The B.C. liberal critic for mental health and addictions has tabled two private members' bills in response to the opioid crisis.
Where does Vancouver’s Four Pillars strategy stand today?
The numbers of deaths each month remain high enough to only be described as a crisis, a tragedy, and a total failure of public policy and authorities’ response.
There were more than 4,500 opioid-overdose deaths across the country in 2018, there's a federal election this month, and no political party is taking the crisis seriously.
Nearly 13,000 Canadians died as a result of apparent illicit-drug overdoses between January 2016 and March 2019, according to the Public Health Agency.
At the Dr. Peter Centre, about 96,000 meals per year are served to people who don't have the privilege of always knowing where their next meal is coming from.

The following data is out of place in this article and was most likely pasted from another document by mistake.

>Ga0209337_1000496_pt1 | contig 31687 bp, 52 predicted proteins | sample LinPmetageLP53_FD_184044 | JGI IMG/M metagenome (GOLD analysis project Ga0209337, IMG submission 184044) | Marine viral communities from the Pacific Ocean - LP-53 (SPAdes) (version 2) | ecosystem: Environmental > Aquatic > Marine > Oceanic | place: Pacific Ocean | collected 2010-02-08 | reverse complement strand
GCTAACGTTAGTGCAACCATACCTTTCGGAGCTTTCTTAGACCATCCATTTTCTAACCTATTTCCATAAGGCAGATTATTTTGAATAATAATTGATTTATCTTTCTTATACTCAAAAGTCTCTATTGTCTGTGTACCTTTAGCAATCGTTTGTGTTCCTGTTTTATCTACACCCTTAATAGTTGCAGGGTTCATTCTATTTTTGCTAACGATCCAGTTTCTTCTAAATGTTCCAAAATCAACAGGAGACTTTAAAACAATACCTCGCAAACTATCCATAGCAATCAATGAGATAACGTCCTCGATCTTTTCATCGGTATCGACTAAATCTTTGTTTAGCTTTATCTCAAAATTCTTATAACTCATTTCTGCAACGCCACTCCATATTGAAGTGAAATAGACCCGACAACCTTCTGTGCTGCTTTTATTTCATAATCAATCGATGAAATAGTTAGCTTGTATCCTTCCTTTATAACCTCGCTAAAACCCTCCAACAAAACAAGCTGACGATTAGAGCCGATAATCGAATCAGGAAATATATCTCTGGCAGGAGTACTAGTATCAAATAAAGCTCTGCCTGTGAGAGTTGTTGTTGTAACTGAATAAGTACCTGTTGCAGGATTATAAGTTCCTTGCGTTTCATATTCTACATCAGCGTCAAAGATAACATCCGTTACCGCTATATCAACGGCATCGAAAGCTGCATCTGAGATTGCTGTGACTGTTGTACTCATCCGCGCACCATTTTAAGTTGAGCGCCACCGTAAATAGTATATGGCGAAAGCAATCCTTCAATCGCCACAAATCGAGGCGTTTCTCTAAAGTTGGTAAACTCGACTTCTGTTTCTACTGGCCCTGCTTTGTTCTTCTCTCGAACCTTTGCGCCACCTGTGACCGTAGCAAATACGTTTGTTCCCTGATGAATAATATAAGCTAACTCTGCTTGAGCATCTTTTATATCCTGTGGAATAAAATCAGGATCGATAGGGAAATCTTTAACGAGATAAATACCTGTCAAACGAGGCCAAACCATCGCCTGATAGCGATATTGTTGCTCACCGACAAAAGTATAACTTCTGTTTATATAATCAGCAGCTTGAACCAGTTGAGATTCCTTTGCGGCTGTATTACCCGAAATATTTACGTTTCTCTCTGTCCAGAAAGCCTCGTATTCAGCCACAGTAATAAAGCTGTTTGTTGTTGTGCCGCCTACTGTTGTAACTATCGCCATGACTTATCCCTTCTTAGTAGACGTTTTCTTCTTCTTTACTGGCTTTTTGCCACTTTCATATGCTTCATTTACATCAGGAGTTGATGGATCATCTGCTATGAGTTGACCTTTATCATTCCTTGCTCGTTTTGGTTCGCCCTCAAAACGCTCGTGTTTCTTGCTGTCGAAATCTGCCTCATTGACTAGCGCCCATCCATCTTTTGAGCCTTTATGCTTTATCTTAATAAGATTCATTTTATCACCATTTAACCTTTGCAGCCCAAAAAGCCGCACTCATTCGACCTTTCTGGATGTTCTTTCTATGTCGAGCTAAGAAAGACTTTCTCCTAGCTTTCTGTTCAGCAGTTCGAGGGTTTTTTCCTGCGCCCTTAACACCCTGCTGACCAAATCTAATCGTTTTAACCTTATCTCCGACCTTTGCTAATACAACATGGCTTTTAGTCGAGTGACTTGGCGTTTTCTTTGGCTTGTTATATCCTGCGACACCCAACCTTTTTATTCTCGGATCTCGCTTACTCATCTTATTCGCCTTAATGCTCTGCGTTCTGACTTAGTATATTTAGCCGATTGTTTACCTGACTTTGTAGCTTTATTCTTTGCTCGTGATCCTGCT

"I left the Liberals because of their incremental change agenda on the environment," Merner said. "And they still have the same kind of incremental change agenda on health care."
The film, which receives its Canadian premier October 7, takes viewers inside a network of underground healers, sharing news of a promising if controversial treatment for problematic drug use.
The cooperatives would function similar to buyers clubs of the HIV/AIDS crisis of the 1980s, letting members procure pharmaceutical opioids as safer alternatives to illegal drugs found the street.
Mental Health and Addictions Minister Judy Darcy issued the following statement to mark International Overdose Awareness Day: Health Features
Five years into Vancouver's opioid epidemic, some groups say they're simply too burned out to put in the work that major advocacy campaigns require.
Tribunal says it is likely that the yoga studio could prove that the man was harassing its staff.